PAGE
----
© 2024 South Carolina Public Radio
Play Live Radio
Next Up:
0:00 0:00
Available On Air Stations

SC early voting bill gets unanimous, bipartisan support

South Carolina Sen. Chip Campsen, R-Isle of Palms, talks about a bill allowing early voting in the state on Wednesday, April 20, 2022, in Columbia, S.C. (AP Photo/Jeffrey Collins)
Jeffrey Collins/AP
South Carolina Sen. Chip Campsen, R-Isle of Palms, talks about a bill allowing early voting in the state on Wednesday, April 20, 2022, in Columbia, S.C. (AP Photo/Jeffrey Collins)

In a time where debates over elections and voting end up in partisan arguments, Democrats and Republicans in the South Carolina General Assembly are trying to come together to expand early voting in this conservative state.

The state Senate unanimously gave the proposal key approval Wednesday. The bill unanimously passed the House in early March.

But there may be one big snag between Republicans. Gov. Henry McMaster and House leaders aren't happy that senators added a provision giving them power to confirm the governor's choices for not just the director, but also the five members of the board of the South Carolina Election Commission.

After the routine final approval Thursday, the bill goes back to the House, which seems unlikely to accept the Senate's changes. That means the bill will go to a small conference committee of senators and House members to try to work out a compromise.

Lawmakers are trying to get the new rules in place for the statewide primaries on June 14.

The key to bipartisan support to the bill was compromise. It opens polling places for regular early voting for two weeks before elections, excluding Sundays. And it also expands state-run audits of voting machines and ballot counting after elections and increases penalties for voter fraud.

"Make it easier to vote and harder to cheat," said state Sen. Chip Campsen, a Republican from the Isle of Palms.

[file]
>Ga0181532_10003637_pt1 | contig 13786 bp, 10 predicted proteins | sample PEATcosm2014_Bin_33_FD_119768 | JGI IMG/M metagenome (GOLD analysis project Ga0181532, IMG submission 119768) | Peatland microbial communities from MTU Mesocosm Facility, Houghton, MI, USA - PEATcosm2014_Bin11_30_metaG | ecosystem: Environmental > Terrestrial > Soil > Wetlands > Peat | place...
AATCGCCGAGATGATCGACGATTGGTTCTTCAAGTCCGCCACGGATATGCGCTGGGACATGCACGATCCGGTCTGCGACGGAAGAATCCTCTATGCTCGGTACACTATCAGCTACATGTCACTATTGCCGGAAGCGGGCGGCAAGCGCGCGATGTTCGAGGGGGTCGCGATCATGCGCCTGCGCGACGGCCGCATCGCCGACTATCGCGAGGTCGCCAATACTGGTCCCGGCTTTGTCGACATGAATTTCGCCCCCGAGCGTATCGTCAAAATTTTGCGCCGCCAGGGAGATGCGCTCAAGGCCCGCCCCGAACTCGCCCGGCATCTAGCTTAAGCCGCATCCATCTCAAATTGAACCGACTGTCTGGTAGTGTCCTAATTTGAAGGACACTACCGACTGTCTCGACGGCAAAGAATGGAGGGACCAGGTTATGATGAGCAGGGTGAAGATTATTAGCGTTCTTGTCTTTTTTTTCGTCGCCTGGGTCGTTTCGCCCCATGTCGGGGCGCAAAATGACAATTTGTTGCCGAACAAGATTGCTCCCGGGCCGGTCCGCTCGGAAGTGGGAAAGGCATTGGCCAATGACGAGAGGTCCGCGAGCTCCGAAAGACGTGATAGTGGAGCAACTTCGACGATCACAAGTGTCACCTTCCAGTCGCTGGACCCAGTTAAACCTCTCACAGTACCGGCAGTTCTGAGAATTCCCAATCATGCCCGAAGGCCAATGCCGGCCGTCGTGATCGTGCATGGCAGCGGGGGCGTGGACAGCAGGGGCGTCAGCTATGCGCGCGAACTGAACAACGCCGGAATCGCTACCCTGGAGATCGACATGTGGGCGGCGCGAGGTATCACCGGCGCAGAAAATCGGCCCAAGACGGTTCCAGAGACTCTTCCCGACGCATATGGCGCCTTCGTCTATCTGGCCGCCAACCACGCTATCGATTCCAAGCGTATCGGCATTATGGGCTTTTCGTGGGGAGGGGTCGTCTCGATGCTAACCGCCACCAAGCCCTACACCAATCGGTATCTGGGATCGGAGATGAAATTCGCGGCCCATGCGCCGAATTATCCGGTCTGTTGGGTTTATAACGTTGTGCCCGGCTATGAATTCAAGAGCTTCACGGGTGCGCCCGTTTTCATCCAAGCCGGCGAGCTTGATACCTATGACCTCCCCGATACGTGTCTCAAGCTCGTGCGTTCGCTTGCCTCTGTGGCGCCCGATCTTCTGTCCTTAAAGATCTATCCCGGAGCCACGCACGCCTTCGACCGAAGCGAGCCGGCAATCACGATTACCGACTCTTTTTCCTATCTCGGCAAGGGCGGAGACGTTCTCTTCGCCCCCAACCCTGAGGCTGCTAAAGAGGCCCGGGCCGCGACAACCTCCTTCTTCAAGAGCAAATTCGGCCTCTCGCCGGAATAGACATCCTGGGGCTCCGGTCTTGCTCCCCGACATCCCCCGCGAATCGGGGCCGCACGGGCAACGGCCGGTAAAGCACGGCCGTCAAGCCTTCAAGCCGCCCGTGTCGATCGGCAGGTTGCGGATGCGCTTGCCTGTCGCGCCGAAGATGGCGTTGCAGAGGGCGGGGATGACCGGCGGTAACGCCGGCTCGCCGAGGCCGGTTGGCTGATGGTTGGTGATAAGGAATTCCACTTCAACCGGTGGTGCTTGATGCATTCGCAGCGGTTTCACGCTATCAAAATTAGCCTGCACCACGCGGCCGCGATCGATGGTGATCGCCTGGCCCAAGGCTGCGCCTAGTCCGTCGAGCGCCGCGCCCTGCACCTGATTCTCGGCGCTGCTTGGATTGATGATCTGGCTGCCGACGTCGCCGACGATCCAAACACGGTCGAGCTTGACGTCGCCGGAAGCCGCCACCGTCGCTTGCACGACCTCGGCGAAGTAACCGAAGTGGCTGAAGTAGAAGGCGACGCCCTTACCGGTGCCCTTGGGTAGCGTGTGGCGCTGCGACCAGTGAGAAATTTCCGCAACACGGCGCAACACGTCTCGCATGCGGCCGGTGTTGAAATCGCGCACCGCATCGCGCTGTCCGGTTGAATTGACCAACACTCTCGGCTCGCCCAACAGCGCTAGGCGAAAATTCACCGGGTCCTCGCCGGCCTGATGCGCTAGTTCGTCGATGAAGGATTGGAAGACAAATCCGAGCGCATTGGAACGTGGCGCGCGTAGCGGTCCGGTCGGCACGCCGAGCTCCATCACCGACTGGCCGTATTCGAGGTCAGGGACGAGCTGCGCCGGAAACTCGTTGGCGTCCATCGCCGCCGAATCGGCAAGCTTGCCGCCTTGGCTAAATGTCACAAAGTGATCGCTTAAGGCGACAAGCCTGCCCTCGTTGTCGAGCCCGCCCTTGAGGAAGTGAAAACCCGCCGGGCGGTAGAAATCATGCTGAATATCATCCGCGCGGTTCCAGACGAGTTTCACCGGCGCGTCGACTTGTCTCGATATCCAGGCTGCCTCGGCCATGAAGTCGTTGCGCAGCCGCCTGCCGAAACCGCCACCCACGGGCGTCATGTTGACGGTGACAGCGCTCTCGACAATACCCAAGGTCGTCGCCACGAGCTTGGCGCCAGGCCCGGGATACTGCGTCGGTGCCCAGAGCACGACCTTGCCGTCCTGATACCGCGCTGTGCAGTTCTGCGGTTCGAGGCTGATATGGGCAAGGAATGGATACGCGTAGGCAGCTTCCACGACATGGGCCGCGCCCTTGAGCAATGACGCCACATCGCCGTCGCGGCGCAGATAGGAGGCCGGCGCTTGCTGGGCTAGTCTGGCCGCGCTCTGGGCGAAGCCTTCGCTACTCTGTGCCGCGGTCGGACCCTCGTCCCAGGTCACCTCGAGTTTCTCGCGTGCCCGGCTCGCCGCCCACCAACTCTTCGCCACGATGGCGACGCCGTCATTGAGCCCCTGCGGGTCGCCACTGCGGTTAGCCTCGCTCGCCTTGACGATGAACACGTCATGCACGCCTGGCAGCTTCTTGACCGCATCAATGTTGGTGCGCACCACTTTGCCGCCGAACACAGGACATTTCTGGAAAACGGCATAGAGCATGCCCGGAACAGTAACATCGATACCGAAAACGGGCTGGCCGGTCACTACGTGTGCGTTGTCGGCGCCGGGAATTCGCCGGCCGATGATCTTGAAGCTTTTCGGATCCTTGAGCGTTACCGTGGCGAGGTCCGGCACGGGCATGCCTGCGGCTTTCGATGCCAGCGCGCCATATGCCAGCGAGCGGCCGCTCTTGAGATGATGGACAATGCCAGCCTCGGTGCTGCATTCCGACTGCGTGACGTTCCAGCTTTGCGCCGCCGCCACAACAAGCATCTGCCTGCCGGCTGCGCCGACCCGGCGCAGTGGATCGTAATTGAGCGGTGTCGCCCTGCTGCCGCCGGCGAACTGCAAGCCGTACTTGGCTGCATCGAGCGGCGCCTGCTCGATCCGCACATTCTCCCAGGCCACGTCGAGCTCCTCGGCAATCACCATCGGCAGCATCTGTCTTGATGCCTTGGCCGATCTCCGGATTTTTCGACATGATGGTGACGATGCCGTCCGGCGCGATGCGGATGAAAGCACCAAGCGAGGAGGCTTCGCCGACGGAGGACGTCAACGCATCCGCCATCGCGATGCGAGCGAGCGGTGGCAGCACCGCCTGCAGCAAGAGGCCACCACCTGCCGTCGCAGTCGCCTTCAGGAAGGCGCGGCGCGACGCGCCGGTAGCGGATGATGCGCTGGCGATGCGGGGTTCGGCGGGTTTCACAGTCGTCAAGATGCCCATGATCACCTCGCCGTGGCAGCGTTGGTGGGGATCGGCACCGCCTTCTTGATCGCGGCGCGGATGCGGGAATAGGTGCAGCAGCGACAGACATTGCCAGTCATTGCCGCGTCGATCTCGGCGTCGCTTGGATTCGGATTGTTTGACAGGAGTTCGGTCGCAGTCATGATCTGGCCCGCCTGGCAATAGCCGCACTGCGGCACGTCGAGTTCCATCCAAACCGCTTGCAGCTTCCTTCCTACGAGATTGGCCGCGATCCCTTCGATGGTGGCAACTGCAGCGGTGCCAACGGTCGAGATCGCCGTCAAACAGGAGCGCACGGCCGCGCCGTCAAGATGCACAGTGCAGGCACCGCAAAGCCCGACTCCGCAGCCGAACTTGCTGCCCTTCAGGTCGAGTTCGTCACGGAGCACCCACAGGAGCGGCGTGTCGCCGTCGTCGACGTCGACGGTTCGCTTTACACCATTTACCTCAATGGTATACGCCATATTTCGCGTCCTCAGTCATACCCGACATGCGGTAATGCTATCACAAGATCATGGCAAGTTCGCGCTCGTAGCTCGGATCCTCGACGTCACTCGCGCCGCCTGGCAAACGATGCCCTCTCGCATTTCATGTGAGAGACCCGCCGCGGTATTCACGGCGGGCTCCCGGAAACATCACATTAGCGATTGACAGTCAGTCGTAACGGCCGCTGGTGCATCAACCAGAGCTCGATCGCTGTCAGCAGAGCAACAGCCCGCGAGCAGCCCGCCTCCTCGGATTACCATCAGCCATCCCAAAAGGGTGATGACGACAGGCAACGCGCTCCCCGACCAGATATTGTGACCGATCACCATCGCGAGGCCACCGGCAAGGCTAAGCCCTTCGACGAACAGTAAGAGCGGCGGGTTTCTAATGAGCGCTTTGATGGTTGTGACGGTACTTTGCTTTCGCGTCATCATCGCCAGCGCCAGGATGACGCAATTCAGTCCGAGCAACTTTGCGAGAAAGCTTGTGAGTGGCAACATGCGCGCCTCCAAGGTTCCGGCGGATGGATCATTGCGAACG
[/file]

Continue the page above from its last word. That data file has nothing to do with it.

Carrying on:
The Senate debated for over five hours, discussing and eventually rejecting whether to have people register to vote by political parties if they wish, cutting the early voting period to a week or eliminating the ability of all people over age 65 to vote absentee.

But senators did not waver on their insistence they get approval power over the governor's selections for the elections board even as several of them warned they were told by the governor he would veto the bill with that provision in it.

McMaster on Twitter didn't go that far. But he said senators were misled by Republican Senate Majority Leader Shane Massey and Democrats on a "common sense compromise." His staff said the proposal doesn't allow the governor to even make temporary appointments for the board when the Senate isn't in session after May, when both primaries and the general election happen.

"If this bill doesn't become law, the voters will know who to blame and why," McMaster said.

Massey said the Senate gets to approve plenty of other appointments by the governor and elections should be no different. He talked at length about how he was unhappy with how former Election Commission Director Marci Andino handled the 2020 election during the pandemic overstepping what the legislature that writes the election laws wanted her to do.

Sen. Sandy Senn said the Senate shouldn't bow to threats from the House or governor either. "If we give in, every time the house and governor want to team up, we lose," the Charleston Republican said.

The biggest change in the bill would be to make South Carolina the 45th state to allow anyone to vote outside of Election Day without an excuse.

The state would have two weeks of early voting with polls open Monday through Saturday.

For many years, South Carolina has allowed people to cast absentee ballots in person, but they had to include an excuse for why they couldn't be at the polls on Election Day. Under the proposal, the state would go back to mail-in absentee ballots.

The bill also would make voter fraud a felony, increasing fines and possible jail time for people who try to vote under a false name, vote more than once or poll managers who intentionally break the law.

The proposal requires audits of at least 5% of all votes in a county in the days after an election.